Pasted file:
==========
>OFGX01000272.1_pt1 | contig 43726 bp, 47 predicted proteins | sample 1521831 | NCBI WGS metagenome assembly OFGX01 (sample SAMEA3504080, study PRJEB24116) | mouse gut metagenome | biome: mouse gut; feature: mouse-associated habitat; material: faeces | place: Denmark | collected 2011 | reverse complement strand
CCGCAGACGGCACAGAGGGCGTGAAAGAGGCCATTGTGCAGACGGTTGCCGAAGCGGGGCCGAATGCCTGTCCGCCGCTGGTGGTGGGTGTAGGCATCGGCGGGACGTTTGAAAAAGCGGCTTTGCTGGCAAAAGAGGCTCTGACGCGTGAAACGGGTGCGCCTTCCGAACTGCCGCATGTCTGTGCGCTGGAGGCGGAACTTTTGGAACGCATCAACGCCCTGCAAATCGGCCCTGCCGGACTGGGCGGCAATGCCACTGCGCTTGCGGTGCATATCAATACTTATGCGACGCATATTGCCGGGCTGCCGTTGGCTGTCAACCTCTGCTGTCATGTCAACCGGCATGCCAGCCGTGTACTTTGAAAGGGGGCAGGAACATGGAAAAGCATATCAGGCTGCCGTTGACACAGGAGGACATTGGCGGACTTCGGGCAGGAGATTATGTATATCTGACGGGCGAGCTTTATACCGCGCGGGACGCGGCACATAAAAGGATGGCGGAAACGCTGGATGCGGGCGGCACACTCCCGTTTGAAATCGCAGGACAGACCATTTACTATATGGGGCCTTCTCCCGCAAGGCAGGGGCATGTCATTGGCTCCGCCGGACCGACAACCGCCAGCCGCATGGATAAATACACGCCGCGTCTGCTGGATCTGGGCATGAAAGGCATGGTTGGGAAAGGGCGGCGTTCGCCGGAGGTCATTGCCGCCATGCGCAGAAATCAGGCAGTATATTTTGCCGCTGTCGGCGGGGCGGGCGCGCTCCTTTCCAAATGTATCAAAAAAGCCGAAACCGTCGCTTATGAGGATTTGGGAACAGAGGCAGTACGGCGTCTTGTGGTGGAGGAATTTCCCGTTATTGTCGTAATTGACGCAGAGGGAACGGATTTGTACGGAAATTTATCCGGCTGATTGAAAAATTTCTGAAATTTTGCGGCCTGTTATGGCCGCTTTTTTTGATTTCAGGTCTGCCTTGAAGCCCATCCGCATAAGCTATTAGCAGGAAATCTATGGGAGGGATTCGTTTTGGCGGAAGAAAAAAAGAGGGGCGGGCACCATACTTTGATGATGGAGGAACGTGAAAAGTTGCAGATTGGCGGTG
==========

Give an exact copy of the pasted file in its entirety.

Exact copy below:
>OFGX01000272.1_pt1 | contig 43726 bp, 47 predicted proteins | sample 1521831 | NCBI WGS metagenome assembly OFGX01 (sample SAMEA3504080, study PRJEB24116) | mouse gut metagenome | biome: mouse gut; feature: mouse-associated habitat; material: faeces | place: Denmark | collected 2011 | reverse complement strand
CCGCAGACGGCACAGAGGGCGTGAAAGAGGCCATTGTGCAGACGGTTGCCGAAGCGGGGCCGAATGCCTGTCCGCCGCTGGTGGTGGGTGTAGGCATCGGCGGGACGTTTGAAAAAGCGGCTTTGCTGGCAAAAGAGGCTCTGACGCGTGAAACGGGTGCGCCTTCCGAACTGCCGCATGTCTGTGCGCTGGAGGCGGAACTTTTGGAACGCATCAACGCCCTGCAAATCGGCCCTGCCGGACTGGGCGGCAATGCCACTGCGCTTGCGGTGCATATCAATACTTATGCGACGCATATTGCCGGGCTGCCGTTGGCTGTCAACCTCTGCTGTCATGTCAACCGGCATGCCAGCCGTGTACTTTGAAAGGGGGCAGGAACATGGAAAAGCATATCAGGCTGCCGTTGACACAGGAGGACATTGGCGGACTTCGGGCAGGAGATTATGTATATCTGACGGGCGAGCTTTATACCGCGCGGGACGCGGCACATAAAAGGATGGCGGAAACGCTGGATGCGGGCGGCACACTCCCGTTTGAAATCGCAGGACAGACCATTTACTATATGGGGCCTTCTCCCGCAAGGCAGGGGCATGTCATTGGCTCCGCCGGACCGACAACCGCCAGCCGCATGGATAAATACACGCCGCGTCTGCTGGATCTGGGCATGAAAGGCATGGTTGGGAAAGGGCGGCGTTCGCCGGAGGTCATTGCCGCCATGCGCAGAAATCAGGCAGTATATTTTGCCGCTGTCGGCGGGGCGGGCGCGCTCCTTTCCAAATGTATCAAAAAAGCCGAAACCGTCGCTTATGAGGATTTGGGAACAGAGGCAGTACGGCGTCTTGTGGTGGAGGAATTTCCCGTTATTGTCGTAATTGACGCAGAGGGAACGGATTTGTACGGAAATTTATCCGGCTGATTGAAAAATTTCTGAAATTTTGCGGCCTGTTATGGCCGCTTTTTTTGATTTCAGGTCTGCCTTGAAGCCCATCCGCATAAGCTATTAGCAGGAAATCTATGGGAGGGATTCGTTTTGGCGGAAGAAAAAAAGAGGGGCGGGCACCATACTTTGATGATGGAGGAACGTGAAAAGTTGCAGATTGGCGGTG